This week's cake is the most interesting because everyone who made it used different pans and different berries combination. But everyone agrees that this cake is a winner.
As such is what Hanaa exclaimed. "This week's cake was a winner!" is the very first sentence in her post. She used a very unusual and pretty heart-shaped pan. Her genoise "rose beautifully and is probably my most successful (aka high) genoise to date." So she split it in half and layer it with her homemade Strawberry Rhubarb Preserves. Topped with neat rows of sliced strawberries, it's a cake that makes anyone wants to eat it.
Jane made the Red Fruit Shortcake a couple of weeks ago. She baked the genoise in a 9 inch round pan and used fresh strawberries and dried currants. The cake was a hit. "Everyone seemed to really like it. I added the creme fraiche topping to it as well. It was a really light dessert with all of the fruit and tasted very fresh." Jane also made the Chocolate Feather Bed. Showing her devotion in making this cake, she made a trip to the grocery store to get the extra eggs needed to make up for being 9 grams short in egg yolks. The trip paid off, with her saying "I am definitely a fan of the chocolate feather bed."
The only person who stayed faithful to the recipe and made the cake in a flan tin is Melissa. Though unfortunately, as it is winter in Canberra where she lived, she was unable to find reasonably priced berries. "I priced Raspberries at $10 a punnet and strawberries at $4 a punnet. I'd probably need about three punnets to fill the flan. So, I may look for other options to feed my family." Melissa, always on the cheerful side, is still excited about the cake. "I've only done half a job but I'm really thrilled with this. It came out beautifully and now I just need to find some seasonal fruit."
The amazing Kristina, who not only made this cake but also showed off her impressive-looking shed. I can't build anything to save my life (well except desserts but that does not count) and I'll admit to staring at the shed pictures longer than the cake pictures. Anyway... Kristina used her Mary Anne pan to make this cake, claiming to perform magic trick where the eggs and sugar mixture transformed from liquid form to what she called "magic form." She served the cake with strawberries and sweetened whipped creme fraiche. "Delish!" was the verdict.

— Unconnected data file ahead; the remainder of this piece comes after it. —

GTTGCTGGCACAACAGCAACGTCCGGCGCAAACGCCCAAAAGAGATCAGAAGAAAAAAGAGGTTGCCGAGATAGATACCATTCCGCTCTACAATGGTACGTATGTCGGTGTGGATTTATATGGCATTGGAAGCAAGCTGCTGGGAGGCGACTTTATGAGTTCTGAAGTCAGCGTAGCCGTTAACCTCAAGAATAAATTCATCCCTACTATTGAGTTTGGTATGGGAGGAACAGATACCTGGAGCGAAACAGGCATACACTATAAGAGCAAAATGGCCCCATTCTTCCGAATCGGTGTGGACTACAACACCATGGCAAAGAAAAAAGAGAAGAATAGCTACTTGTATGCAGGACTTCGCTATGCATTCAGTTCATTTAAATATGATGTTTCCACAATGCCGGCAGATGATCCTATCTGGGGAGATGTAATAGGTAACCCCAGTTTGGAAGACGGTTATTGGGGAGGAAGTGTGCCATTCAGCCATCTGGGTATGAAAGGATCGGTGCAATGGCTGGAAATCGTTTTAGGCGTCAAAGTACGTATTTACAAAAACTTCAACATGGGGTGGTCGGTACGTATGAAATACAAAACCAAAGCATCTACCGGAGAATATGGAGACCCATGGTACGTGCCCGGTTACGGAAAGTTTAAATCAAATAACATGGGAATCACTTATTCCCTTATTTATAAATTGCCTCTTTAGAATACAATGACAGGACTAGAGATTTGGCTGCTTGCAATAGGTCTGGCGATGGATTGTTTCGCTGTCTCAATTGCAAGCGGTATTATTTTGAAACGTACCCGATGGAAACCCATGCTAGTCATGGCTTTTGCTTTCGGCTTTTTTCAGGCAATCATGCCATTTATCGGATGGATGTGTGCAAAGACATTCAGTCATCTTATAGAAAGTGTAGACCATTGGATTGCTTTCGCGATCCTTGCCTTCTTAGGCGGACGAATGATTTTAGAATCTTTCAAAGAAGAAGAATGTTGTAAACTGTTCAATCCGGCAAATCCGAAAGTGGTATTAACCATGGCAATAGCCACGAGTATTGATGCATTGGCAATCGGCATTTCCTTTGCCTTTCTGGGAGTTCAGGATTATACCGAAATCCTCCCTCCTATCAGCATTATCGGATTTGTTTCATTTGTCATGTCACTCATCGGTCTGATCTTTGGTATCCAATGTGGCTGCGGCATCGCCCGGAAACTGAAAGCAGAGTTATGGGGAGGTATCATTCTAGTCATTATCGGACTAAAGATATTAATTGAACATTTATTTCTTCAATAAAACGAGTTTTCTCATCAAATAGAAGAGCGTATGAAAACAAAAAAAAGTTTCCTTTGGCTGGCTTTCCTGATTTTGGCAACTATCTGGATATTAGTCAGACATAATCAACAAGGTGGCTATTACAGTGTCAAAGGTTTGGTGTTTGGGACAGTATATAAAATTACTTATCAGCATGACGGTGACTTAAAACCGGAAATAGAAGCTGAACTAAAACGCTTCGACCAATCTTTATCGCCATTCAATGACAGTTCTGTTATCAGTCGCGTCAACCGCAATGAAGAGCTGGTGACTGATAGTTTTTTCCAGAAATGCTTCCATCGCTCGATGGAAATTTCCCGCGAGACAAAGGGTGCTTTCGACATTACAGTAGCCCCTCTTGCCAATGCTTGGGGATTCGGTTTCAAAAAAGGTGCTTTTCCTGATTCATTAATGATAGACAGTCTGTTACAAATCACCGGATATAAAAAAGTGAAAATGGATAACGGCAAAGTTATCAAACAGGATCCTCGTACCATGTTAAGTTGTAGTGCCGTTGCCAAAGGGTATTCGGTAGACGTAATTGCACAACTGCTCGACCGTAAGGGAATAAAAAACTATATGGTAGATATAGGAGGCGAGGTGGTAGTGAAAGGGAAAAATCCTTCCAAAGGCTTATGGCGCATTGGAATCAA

Our FEATURED BAKER this week is Lois, who went the extra mile and made the pink meringue kisses. Lois is the only one who is lucky enough to find currants, though she doesn't feel so lucky. "They were tart, as expected, but the little red gems were also chock full of little seeds. I was hoping for a texture more like a seedless grape. The package of currants sat in the fridge for a long time and eventually, went in the trash." Nevertheless, she topped the cake with strawberries and raspberries, brought the cake to a dinner party, where it turned out to be a birthday cake for one of the guests. Served "with a bit of whipped cream and vanilla ice cream. It was delicious."
Next week we have the Lemon Canadian Crown. I've read through the recipe and it seems pretty straightforward but it is one of those cakes that require extra planning and lots of waiting time. For one thing, this cake calls for ladyfingers so if you want to make your own, you need to schedule extra time for this. It is worth it, by the way, to make your own ladyfingers, Rose's recipe is awesome. After lining the side and bottom of the pan with ladyfingers, filling it with the custard mixture, you need to freeze it for a minimum of 5 hours. Only then you can make the meringue topping and bake it in the oven to get the nice browned top.
Happy 4th of July weekend for my fellow US bakers and happy baking everyone!